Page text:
Thermal Expansion of Solids
It is a basic fact that gases expand when heated. The volume of an ideal gas is proportional to the absolute temperate according to the the kinetic theory of gases. In fact, substances in general expand when they are heated, whether the substance be a gas, solid or liquid.
In a solid, unlike a gas or liquid, the atoms are not free to move. The atoms vibrate about fixed positions. When a substance is heated, the atoms vibrate more vigorously and occupy slightly more space.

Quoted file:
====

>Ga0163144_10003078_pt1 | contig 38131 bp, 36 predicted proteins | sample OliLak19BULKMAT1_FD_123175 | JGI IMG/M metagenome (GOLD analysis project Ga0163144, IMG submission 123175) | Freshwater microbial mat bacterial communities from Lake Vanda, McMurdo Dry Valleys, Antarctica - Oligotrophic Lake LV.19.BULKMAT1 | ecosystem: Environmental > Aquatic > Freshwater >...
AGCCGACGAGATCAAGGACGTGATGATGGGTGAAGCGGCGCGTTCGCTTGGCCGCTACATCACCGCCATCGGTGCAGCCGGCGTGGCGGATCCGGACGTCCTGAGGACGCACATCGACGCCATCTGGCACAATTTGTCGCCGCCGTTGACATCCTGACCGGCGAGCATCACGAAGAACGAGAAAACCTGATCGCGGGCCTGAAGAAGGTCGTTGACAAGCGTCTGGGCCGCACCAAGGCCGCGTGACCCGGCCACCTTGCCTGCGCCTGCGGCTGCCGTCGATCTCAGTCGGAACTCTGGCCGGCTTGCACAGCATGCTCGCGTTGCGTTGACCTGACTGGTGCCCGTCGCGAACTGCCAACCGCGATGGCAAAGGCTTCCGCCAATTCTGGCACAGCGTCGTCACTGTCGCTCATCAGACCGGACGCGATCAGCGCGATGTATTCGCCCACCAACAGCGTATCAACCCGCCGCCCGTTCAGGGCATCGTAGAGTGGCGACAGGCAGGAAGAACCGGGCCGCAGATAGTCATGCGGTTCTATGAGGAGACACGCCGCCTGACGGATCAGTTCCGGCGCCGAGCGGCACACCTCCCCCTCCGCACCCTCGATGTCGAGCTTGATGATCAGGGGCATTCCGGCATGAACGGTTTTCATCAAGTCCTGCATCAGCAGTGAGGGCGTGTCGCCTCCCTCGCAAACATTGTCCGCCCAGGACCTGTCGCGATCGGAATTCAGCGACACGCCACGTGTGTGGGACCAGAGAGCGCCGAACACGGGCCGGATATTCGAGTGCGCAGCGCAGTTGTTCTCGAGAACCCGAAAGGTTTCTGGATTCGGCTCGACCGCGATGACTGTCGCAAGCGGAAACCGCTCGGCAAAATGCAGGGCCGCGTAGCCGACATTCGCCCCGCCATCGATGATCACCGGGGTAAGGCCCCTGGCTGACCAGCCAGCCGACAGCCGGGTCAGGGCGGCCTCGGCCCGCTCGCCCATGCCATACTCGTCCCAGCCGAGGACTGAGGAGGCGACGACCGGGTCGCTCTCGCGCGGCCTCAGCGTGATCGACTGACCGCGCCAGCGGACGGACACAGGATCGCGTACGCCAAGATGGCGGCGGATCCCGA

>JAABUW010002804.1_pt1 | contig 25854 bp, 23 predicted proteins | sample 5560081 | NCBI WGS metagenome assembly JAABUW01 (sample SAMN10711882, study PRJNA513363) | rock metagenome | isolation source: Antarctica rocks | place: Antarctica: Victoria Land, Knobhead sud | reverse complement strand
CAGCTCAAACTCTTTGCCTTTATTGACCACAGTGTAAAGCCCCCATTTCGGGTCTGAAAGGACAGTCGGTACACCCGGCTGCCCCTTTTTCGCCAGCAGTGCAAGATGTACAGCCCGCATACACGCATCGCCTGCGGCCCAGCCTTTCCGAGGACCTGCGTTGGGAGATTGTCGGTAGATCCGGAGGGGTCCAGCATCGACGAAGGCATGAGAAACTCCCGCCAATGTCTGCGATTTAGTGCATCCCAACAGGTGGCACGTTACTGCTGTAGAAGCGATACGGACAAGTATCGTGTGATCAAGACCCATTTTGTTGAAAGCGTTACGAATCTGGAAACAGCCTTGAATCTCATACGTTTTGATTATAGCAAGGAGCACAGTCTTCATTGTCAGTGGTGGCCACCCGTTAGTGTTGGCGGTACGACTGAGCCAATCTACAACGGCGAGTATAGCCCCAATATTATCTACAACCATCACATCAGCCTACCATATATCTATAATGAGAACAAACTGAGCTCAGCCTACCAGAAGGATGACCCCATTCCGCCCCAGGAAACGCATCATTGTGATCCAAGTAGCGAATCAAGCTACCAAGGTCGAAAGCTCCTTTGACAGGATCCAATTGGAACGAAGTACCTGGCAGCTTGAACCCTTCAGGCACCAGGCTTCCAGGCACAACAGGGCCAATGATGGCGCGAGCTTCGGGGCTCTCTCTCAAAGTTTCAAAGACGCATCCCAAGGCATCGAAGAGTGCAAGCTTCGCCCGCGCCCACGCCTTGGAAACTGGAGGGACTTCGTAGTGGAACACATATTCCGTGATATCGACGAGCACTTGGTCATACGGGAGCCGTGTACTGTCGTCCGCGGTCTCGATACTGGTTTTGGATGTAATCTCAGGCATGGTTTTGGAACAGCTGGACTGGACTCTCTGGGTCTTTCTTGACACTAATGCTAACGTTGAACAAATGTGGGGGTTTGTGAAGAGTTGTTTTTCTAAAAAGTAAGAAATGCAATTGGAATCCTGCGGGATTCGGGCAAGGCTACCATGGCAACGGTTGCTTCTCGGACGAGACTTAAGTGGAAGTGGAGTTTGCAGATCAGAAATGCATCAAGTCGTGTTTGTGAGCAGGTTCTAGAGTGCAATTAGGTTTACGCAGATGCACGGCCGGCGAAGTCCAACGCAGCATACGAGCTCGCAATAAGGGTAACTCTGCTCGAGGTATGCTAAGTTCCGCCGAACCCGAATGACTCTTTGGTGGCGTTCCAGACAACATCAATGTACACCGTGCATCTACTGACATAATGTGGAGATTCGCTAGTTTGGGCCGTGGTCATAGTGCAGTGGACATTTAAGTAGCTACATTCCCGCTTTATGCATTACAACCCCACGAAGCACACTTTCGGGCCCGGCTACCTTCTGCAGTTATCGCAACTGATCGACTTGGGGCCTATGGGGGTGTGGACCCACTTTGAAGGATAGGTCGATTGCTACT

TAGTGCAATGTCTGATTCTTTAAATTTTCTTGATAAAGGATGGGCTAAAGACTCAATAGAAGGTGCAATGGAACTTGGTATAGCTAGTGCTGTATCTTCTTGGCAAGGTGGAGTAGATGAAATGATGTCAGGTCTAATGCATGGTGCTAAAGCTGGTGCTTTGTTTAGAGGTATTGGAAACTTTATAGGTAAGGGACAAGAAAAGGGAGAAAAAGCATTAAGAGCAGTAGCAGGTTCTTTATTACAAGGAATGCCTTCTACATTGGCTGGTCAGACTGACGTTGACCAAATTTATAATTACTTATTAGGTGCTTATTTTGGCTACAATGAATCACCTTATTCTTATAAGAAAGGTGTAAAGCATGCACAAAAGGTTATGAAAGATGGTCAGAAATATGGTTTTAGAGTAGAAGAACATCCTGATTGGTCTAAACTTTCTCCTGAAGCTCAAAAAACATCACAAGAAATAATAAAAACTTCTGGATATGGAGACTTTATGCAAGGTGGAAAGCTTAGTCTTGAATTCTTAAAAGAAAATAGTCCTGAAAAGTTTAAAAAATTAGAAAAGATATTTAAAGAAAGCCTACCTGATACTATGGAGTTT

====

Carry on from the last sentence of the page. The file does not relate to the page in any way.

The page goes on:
The change in length,of an object that is warmed or cooled depends on the change in temperatureit's original lengthand the material of which it is made. Each material has a different coefficient of thermal expansionThe equation describing thermal expansion is
The coefficient of thermal expansion is not constant. It varies slowly with temperature, but can be assumed to be constant ifis small.
Long structures such as railway tracks and pipelines can fail from buckling. In the summer a long single piece of railway track can increase in length significantly. If the ends are not free to move, if they are welded for example, the thermal expansion, introduces a compressive stress along its length. When this stress becomes too large, the rail cannot maintain its original shape and it buckles sideways as shown.